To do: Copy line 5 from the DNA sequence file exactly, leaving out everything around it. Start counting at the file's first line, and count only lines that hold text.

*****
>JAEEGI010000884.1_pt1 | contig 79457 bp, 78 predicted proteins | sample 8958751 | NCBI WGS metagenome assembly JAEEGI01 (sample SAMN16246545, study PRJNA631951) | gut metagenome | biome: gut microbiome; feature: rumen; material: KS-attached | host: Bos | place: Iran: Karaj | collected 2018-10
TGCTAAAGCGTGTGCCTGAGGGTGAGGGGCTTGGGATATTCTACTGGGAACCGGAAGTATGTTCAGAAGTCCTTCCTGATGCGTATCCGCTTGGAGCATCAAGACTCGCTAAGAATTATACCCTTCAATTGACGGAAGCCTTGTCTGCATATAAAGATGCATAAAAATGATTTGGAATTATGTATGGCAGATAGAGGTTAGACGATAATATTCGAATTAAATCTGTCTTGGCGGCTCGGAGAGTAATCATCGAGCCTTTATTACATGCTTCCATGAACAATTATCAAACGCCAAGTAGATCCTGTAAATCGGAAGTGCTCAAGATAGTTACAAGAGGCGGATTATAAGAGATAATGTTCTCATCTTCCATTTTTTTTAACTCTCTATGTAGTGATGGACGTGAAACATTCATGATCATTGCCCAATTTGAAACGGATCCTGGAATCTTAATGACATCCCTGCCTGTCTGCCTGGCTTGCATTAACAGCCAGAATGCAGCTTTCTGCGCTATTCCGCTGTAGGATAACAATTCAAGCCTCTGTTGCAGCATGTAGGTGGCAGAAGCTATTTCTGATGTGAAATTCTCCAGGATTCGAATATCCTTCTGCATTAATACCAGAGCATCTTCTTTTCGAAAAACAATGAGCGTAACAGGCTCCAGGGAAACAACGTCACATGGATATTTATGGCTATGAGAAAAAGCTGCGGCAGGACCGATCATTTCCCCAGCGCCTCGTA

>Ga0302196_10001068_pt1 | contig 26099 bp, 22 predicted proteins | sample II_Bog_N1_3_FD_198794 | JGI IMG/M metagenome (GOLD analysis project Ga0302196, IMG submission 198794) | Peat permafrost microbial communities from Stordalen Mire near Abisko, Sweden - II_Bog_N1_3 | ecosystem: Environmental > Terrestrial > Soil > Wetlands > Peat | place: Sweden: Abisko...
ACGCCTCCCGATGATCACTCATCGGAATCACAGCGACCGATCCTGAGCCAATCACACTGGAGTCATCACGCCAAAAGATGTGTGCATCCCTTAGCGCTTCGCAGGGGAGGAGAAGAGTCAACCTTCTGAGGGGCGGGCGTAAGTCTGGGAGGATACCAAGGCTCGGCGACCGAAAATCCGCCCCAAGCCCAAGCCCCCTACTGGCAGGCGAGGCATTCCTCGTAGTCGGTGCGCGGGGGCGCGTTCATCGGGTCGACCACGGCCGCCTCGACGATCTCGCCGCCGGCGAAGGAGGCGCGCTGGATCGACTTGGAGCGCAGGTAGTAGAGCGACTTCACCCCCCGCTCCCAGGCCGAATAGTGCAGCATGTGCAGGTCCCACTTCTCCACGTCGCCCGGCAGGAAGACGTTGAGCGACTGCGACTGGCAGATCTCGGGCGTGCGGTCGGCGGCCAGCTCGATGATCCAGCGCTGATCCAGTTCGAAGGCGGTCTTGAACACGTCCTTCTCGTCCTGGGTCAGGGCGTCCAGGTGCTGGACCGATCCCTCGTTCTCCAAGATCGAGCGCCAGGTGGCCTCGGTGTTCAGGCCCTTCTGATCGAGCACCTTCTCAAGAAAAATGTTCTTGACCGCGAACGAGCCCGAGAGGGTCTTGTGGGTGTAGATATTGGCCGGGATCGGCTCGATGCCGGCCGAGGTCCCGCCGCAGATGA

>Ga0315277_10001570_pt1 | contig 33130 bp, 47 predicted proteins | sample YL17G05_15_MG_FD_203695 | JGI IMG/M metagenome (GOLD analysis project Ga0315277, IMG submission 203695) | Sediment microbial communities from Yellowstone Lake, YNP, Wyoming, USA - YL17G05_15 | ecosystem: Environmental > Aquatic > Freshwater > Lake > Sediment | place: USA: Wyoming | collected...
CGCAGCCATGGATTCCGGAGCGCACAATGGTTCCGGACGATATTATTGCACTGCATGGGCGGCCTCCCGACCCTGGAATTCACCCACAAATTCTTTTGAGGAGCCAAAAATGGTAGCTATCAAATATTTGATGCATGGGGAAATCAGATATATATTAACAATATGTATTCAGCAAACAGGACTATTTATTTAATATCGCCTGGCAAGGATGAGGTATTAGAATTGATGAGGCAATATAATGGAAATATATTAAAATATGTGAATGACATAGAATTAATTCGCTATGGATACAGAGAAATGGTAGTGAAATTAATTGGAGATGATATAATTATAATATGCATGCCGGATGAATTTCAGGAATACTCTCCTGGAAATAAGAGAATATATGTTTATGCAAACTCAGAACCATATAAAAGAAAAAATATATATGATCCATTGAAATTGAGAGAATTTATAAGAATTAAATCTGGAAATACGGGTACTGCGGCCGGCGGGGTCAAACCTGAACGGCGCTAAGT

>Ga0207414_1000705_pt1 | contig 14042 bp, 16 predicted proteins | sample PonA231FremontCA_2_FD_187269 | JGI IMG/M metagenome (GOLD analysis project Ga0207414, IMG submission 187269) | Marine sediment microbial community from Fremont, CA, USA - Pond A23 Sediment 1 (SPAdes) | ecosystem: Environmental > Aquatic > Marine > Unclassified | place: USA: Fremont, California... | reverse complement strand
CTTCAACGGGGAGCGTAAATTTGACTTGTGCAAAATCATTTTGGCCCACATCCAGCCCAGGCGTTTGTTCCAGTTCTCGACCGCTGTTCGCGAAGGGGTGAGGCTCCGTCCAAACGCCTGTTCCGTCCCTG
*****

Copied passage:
>Ga0315277_10001570_pt1 | contig 33130 bp, 47 predicted proteins | sample YL17G05_15_MG_FD_203695 | JGI IMG/M metagenome (GOLD analysis project Ga0315277, IMG submission 203695) | Sediment microbial communities from Yellowstone Lake, YNP, Wyoming, USA - YL17G05_15 | ecosystem: Environmental > Aquatic > Freshwater > Lake > Sediment | place: USA: Wyoming | collected...